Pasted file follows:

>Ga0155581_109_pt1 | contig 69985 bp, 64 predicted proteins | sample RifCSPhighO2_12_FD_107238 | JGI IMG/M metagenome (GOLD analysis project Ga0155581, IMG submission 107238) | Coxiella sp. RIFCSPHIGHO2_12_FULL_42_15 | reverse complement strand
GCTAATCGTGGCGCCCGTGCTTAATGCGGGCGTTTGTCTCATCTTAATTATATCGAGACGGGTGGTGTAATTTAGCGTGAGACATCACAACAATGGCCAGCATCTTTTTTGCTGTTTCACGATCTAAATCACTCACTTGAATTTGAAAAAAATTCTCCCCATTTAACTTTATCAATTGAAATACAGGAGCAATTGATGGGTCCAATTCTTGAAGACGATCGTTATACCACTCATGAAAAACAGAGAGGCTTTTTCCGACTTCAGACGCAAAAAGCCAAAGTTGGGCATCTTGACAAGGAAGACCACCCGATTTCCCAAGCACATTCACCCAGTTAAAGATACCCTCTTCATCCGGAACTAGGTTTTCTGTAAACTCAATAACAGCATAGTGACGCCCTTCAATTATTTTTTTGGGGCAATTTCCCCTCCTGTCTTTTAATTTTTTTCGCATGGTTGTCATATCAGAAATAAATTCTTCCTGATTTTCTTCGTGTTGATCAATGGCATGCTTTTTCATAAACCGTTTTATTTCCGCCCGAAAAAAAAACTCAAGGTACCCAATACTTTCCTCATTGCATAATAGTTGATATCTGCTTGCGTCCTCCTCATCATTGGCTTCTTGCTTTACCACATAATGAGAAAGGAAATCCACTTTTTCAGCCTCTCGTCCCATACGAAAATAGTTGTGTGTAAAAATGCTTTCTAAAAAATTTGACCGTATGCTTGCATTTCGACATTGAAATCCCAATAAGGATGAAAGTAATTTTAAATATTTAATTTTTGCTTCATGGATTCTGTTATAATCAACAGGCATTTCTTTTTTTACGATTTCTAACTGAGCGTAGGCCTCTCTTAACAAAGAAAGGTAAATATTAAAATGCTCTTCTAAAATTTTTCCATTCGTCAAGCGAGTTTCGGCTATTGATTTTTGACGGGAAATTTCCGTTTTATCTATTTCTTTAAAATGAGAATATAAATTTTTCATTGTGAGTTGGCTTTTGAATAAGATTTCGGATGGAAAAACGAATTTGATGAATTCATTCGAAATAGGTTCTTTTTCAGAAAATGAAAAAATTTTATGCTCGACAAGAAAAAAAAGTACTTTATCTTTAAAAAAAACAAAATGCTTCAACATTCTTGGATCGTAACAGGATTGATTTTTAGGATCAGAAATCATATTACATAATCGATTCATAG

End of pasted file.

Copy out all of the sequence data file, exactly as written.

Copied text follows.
>Ga0155581_109_pt1 | contig 69985 bp, 64 predicted proteins | sample RifCSPhighO2_12_FD_107238 | JGI IMG/M metagenome (GOLD analysis project Ga0155581, IMG submission 107238) | Coxiella sp. RIFCSPHIGHO2_12_FULL_42_15 | reverse complement strand
GCTAATCGTGGCGCCCGTGCTTAATGCGGGCGTTTGTCTCATCTTAATTATATCGAGACGGGTGGTGTAATTTAGCGTGAGACATCACAACAATGGCCAGCATCTTTTTTGCTGTTTCACGATCTAAATCACTCACTTGAATTTGAAAAAAATTCTCCCCATTTAACTTTATCAATTGAAATACAGGAGCAATTGATGGGTCCAATTCTTGAAGACGATCGTTATACCACTCATGAAAAACAGAGAGGCTTTTTCCGACTTCAGACGCAAAAAGCCAAAGTTGGGCATCTTGACAAGGAAGACCACCCGATTTCCCAAGCACATTCACCCAGTTAAAGATACCCTCTTCATCCGGAACTAGGTTTTCTGTAAACTCAATAACAGCATAGTGACGCCCTTCAATTATTTTTTTGGGGCAATTTCCCCTCCTGTCTTTTAATTTTTTTCGCATGGTTGTCATATCAGAAATAAATTCTTCCTGATTTTCTTCGTGTTGATCAATGGCATGCTTTTTCATAAACCGTTTTATTTCCGCCCGAAAAAAAAACTCAAGGTACCCAATACTTTCCTCATTGCATAATAGTTGATATCTGCTTGCGTCCTCCTCATCATTGGCTTCTTGCTTTACCACATAATGAGAAAGGAAATCCACTTTTTCAGCCTCTCGTCCCATACGAAAATAGTTGTGTGTAAAAATGCTTTCTAAAAAATTTGACCGTATGCTTGCATTTCGACATTGAAATCCCAATAAGGATGAAAGTAATTTTAAATATTTAATTTTTGCTTCATGGATTCTGTTATAATCAACAGGCATTTCTTTTTTTACGATTTCTAACTGAGCGTAGGCCTCTCTTAACAAAGAAAGGTAAATATTAAAATGCTCTTCTAAAATTTTTCCATTCGTCAAGCGAGTTTCGGCTATTGATTTTTGACGGGAAATTTCCGTTTTATCTATTTCTTTAAAATGAGAATATAAATTTTTCATTGTGAGTTGGCTTTTGAATAAGATTTCGGATGGAAAAACGAATTTGATGAATTCATTCGAAATAGGTTCTTTTTCAGAAAATGAAAAAATTTTATGCTCGACAAGAAAAAAAAGTACTTTATCTTTAAAAAAAACAAAATGCTTCAACATTCTTGGATCGTAACAGGATTGATTTTTAGGATCAGAAATCATATTACATAATCGATTCATAG